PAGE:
A part of me knew I should be grateful, grateful for living so long for no justified reason. But I was too confused to care.
That is, until one day in my philosophy class, when we started discussing famous phrases and the meanings behind them. Class was normal - a little dull, a little quiet, but interesting enough.
Phrases entered and exited the discussion, and I occasionally listened to the discussion. About ten minutes before we were suppose to leave, the professor asked for one last phrase. A girl behind me raised her hand.
“Yes? What’s your phrase?”
“My phrase is ‘tomorrow never comes.’”
Those words hit me, consumed me, making me struggle to breath. Class went on as normal as I sat there, making sense of the words. How had I never heard that phrase before? I suppose my parents protected me from it. But how? It seems like a simple phrase that could be thrown around without anyone making much out of it. But then again, I suppose there’s really not many opportunities to use it.
Tomorrow never comes.
Tomorrow never comes.
Tomorrow never comes.
What did that mean for me?
I sat through the rest of my classes, thinking and barely acknowledging my lessons, eventually reaching the end of the school day. I reached into my pocket, pulled out my phone, and went to text my dad the news. The statement. But as I typed the words, the realization hit me.

Everyone else had dates written on their arm. Dates like “September 17, 2068.” Or “August 23, 2100.” But tomorrow isn’t a date. Tomorrow isn’t a date.
“Tomorrow never comes.”
I’m immortal.

ATTENTION ALL OF TUMBLR!

protom-lad:

kikithegirl:

THIS IS AN URGENT MESSAGE.


IN 2014, IN SCHAUMBURG , ILLINOIS, USA

THERE

WILL

BE

A

TUMBLR CONVENTION!!!


image

image

image

image

image

image

image

image

image

image

THESE ARE THE WONDERFUL PEOPLE THAT ARE MAKING IT HAPPEN

SIGNAL BOOST THIS GUYS

I WANNA SEE EVERYONE THERE!!

Nothing beside remains. Round the decay
Of that colossal Wreck, boundless and bare
The lone and level sands stretch far away.

-Percy Bysse Shelly

May 23 2017

6515 2607 500

victor-x-yuuri:

“They do have undeniable chemistry”

May 21 2017

bubblineismyproblem:

writing-prompt-s:

Everyone has the date of their death tattooed on their arm at birth, however yours just says “TOMORROW” and has said that all your life.

The confusion and anxiety started when I was first born; my parents were both in tears, and all of the doctors offered their condolences.
The next day, I was alive and well, much to the confusion of everyone involved. Maybe it was a mistake? Or I would die the next day instead.
But I kept living.
My parents taught me to hide it, to lie about it. I always covered the tattoo up with long sleeves or ‘bandages’ during the summer. My mother had panic attacks regularly and rarely slept. My father insisted on always knowing where I was going, and constantly checked up on me. I was never left alone.
Eventually, when I was old enough to understand what the tattoo meant, and what death was, the anxiety hit me too. I was constantly worried, sometimes staring at the words late at night when I was alone in bed. It didn’t make any sense to me. It didn’t make sense to anyone. But my family and I had come to the agreement that under no circumstances was anyone to find out what the word on my arm really was.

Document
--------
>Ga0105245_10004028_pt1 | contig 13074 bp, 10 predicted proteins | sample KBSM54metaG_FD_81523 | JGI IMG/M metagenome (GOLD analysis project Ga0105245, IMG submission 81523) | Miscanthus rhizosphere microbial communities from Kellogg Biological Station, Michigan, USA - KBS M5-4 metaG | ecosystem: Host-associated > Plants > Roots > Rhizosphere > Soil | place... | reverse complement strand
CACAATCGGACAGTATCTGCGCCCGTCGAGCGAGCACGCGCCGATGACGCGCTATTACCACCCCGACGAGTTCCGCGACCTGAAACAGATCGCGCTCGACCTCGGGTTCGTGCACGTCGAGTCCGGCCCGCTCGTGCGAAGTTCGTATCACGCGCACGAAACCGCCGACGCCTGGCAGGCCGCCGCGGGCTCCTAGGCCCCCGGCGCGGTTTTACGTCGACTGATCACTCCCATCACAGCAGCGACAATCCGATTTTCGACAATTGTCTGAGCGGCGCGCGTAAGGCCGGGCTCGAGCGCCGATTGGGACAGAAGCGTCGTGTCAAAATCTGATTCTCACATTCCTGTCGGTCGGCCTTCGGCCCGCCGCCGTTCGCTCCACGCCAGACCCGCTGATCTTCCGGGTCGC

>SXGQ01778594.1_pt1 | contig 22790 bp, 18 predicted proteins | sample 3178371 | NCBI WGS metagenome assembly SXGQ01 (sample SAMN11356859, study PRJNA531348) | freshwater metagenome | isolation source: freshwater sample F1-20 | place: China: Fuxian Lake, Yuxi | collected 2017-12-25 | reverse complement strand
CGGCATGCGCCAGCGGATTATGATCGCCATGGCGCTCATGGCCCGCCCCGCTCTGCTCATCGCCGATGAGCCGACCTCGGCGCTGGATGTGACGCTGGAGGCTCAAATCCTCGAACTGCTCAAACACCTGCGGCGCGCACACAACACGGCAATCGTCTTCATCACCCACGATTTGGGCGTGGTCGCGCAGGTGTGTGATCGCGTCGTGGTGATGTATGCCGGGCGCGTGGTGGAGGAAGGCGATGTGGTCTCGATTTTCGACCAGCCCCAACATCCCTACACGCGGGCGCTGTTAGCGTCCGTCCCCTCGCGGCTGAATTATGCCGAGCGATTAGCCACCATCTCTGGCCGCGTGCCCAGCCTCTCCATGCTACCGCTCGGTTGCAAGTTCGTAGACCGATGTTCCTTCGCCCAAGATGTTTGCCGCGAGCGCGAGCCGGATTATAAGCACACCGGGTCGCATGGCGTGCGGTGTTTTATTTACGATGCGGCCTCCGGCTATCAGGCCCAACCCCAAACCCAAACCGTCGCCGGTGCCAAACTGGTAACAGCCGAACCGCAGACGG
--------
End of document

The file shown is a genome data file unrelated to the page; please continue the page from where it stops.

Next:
Throughout the years of my life, the anxiety would come and go - why would I die now? But moments of fear still passed through me whenever I got into a car, or a friend dared me to go on a roller coaster. Some people called me a coward. I wasn’t a coward - I was confused. I was just trying to live.
A part of me knew I should be grateful, grateful for living so long for no justified reason. But I was too confused to care.
That is, until one day in my philosophy class, when we started discussing famous phrases and the meanings behind them. Class was normal - a little dull, a little quiet, but interesting enough.
Phrases entered and exited the discussion, and I occasionally listened to the discussion. About ten minutes before we were suppose to leave, the professor asked for one last phrase. A girl behind me raised her hand.
“Yes? What’s your phrase?”
“My phrase is ‘tomorrow never comes.’”
Those words hit me, consumed me, making me struggle to breath. Class went on as normal as I sat there, making sense of the words. How had I never heard that phrase before? I suppose my parents protected me from it. But how? It seems like a simple phrase that could be thrown around without anyone making much out of it. But then again, I suppose there’s really not many opportunities to use it.
Tomorrow never comes.
Tomorrow never comes.
Tomorrow never comes.
What did that mean for me?
I sat through the rest of my classes, thinking and barely acknowledging my lessons, eventually reaching the end of the school day. I reached into my pocket, pulled out my phone, and went to text my dad the news. The statement. But as I typed the words, the realization hit me.

Everyone else had dates written on their arm. Dates like “September 17, 2068.” Or “August 23, 2100.” But tomorrow isn’t a date. Tomorrow isn’t a date.
“Tomorrow never comes.”
I’m immortal.

May 23 2017

6515 2607 500

victor-x-yuuri:

“They do have undeniable chemistry”

May 21 2017

May 23 2017

6515 2607 500

victor-x-yuuri:

“They do have undeniable chemistry”